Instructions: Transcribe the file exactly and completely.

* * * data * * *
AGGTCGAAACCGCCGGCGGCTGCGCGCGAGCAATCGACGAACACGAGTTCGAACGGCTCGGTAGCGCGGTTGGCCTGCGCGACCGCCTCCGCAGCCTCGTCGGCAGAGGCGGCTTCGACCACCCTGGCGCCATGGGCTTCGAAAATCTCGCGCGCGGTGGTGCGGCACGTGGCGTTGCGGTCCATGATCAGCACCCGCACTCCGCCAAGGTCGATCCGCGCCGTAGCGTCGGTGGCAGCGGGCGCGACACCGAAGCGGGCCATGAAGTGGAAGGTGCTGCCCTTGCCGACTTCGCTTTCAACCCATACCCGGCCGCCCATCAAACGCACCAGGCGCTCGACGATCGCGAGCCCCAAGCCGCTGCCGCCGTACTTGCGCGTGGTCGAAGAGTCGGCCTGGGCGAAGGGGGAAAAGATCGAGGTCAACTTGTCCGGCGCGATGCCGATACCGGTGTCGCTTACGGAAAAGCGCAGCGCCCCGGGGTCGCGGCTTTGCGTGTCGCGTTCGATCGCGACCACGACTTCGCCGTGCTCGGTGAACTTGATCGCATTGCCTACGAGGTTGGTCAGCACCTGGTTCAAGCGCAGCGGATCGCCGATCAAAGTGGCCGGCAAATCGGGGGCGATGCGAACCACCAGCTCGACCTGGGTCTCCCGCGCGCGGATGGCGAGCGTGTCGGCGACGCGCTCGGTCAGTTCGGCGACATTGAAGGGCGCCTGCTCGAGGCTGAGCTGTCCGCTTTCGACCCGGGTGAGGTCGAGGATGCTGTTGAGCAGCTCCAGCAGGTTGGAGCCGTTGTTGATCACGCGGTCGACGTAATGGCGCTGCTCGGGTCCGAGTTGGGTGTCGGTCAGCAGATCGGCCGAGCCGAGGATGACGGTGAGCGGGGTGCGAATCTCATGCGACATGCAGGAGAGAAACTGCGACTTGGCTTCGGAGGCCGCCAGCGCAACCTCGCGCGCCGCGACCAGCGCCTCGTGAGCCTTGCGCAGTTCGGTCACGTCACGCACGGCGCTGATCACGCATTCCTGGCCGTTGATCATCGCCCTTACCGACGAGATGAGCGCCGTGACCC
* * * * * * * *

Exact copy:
AGGTCGAAACCGCCGGCGGCTGCGCGCGAGCAATCGACGAACACGAGTTCGAACGGCTCGGTAGCGCGGTTGGCCTGCGCGACCGCCTCCGCAGCCTCGTCGGCAGAGGCGGCTTCGACCACCCTGGCGCCATGGGCTTCGAAAATCTCGCGCGCGGTGGTGCGGCACGTGGCGTTGCGGTCCATGATCAGCACCCGCACTCCGCCAAGGTCGATCCGCGCCGTAGCGTCGGTGGCAGCGGGCGCGACACCGAAGCGGGCCATGAAGTGGAAGGTGCTGCCCTTGCCGACTTCGCTTTCAACCCATACCCGGCCGCCCATCAAACGCACCAGGCGCTCGACGATCGCGAGCCCCAAGCCGCTGCCGCCGTACTTGCGCGTGGTCGAAGAGTCGGCCTGGGCGAAGGGGGAAAAGATCGAGGTCAACTTGTCCGGCGCGATGCCGATACCGGTGTCGCTTACGGAAAAGCGCAGCGCCCCGGGGTCGCGGCTTTGCGTGTCGCGTTCGATCGCGACCACGACTTCGCCGTGCTCGGTGAACTTGATCGCATTGCCTACGAGGTTGGTCAGCACCTGGTTCAAGCGCAGCGGATCGCCGATCAAAGTGGCCGGCAAATCGGGGGCGATGCGAACCACCAGCTCGACCTGGGTCTCCCGCGCGCGGATGGCGAGCGTGTCGGCGACGCGCTCGGTCAGTTCGGCGACATTGAAGGGCGCCTGCTCGAGGCTGAGCTGTCCGCTTTCGACCCGGGTGAGGTCGAGGATGCTGTTGAGCAGCTCCAGCAGGTTGGAGCCGTTGTTGATCACGCGGTCGACGTAATGGCGCTGCTCGGGTCCGAGTTGGGTGTCGGTCAGCAGATCGGCCGAGCCGAGGATGACGGTGAGCGGGGTGCGAATCTCATGCGACATGCAGGAGAGAAACTGCGACTTGGCTTCGGAGGCCGCCAGCGCAACCTCGCGCGCCGCGACCAGCGCCTCGTGAGCCTTGCGCAGTTCGGTCACGTCACGCACGGCGCTGATCACGCATTCCTGGCCGTTGATCATCGCCCTTACCGACGAGATGAGCGCCGTGACCC